Last edited: Jan 19, 2016
7. Jan 19, 2016

### Staff: Mentor

The problem statement implies that the tanks and the gases within them are thermally isolated from one another during the process: "If there is no heat transfer between the gas and the tanks, what are the temperature and pressure of the gas in each tank after the valve has been shut?" Even though the pressures in the two tanks must be equal after the system equilibrates, the temperatures will not be. If they were (i.e., if the tanks could thermally equilibrate also), the final temperature in the two tanks would be equal to the initial temperature.

Chet

8. Jan 19, 2016

### Cora

Okay, so my original problem statement was: "Two well-‐‐insulated rigid tanks of equal volume, tank A and tank B, are connected via a valve. Tank A is initially empty. Tank B has 2 kg of Argon at 350 K and 5000 kPa. The valve is opened and the Argon fills both tanks. State 2 is the final equilibrium state. The temperature and pressure of the room in which the tanks sit are 300 K and 100 kPa, respectively. Perform a closed system analysis.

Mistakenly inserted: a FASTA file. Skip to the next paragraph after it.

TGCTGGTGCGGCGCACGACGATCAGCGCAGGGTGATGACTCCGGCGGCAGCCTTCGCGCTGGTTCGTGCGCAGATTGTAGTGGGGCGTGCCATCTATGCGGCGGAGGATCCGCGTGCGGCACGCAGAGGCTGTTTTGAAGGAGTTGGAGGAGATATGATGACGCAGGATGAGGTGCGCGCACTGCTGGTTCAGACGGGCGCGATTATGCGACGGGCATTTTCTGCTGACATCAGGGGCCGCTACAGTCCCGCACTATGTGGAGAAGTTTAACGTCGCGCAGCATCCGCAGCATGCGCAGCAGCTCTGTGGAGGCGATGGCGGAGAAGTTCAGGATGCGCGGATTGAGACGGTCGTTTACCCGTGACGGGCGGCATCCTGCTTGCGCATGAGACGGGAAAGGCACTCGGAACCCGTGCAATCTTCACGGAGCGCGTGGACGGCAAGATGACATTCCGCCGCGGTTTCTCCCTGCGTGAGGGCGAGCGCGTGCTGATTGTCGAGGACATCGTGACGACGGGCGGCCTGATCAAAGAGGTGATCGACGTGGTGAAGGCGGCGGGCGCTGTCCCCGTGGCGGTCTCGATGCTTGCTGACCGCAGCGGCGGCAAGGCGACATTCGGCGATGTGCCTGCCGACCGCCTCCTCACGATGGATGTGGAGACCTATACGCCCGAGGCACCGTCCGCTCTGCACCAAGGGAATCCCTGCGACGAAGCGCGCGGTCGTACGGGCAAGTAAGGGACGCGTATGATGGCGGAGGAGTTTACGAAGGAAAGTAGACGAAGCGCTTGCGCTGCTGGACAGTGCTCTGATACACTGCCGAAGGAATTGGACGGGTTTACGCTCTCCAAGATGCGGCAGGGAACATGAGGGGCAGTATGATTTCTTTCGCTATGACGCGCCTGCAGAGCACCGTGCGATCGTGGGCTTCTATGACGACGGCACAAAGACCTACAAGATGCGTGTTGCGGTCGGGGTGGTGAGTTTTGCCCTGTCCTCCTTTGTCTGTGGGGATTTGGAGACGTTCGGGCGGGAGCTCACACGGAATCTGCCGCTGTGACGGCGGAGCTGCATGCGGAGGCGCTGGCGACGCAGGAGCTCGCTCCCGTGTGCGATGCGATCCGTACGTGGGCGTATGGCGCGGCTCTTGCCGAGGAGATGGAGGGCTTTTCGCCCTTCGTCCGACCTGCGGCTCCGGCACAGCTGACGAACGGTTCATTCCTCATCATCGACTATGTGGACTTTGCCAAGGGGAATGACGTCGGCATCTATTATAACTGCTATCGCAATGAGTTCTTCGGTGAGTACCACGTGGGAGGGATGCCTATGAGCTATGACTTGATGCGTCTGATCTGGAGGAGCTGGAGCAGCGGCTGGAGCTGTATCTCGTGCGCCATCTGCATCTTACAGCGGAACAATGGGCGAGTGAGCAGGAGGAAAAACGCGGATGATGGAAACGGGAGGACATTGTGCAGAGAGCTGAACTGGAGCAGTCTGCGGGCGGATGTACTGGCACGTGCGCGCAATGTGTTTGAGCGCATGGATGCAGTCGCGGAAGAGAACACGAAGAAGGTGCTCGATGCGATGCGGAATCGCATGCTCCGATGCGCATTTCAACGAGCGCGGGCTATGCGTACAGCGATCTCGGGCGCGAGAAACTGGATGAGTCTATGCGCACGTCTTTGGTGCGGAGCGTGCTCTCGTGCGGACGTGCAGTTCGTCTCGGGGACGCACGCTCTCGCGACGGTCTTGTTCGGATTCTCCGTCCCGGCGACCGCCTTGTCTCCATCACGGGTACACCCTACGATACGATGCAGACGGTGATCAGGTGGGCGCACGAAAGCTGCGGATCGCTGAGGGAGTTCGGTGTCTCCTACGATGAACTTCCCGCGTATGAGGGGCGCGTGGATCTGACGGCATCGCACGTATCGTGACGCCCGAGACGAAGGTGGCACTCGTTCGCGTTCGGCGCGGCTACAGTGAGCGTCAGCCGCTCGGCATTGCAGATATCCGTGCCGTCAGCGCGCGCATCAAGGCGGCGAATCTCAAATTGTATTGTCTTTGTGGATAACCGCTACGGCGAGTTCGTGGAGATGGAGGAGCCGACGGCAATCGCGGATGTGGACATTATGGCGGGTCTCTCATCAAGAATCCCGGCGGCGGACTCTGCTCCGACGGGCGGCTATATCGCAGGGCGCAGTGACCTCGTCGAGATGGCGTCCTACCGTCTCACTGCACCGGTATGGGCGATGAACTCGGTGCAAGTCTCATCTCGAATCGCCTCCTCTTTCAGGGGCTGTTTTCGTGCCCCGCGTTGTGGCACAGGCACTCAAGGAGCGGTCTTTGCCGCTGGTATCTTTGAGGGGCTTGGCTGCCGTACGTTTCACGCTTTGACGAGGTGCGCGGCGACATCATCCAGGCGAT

a. Determine the volume of tank B.
b. Determine the final temperature.
c. Determine the final pressure.
d. Determine the entropy produced in the process.
e. Determine the exergy (or availability) destroyed in the process.
i. Using anexergy balance.
ii. Using the entropy produced.f. Determine the total exergy in tank B initially.​

I am stuck on this problem parts b/c. I thought the b/c were similar enough to the OP's problem that I would continue here rather than creating a new thread, but maybe that is not the case? As I continued to work through the problem, it seemed like the initial and final temperatures may be the same, although that is not intuitive to me.

I guess I'll create a new thread for this.

9. Jan 19, 2016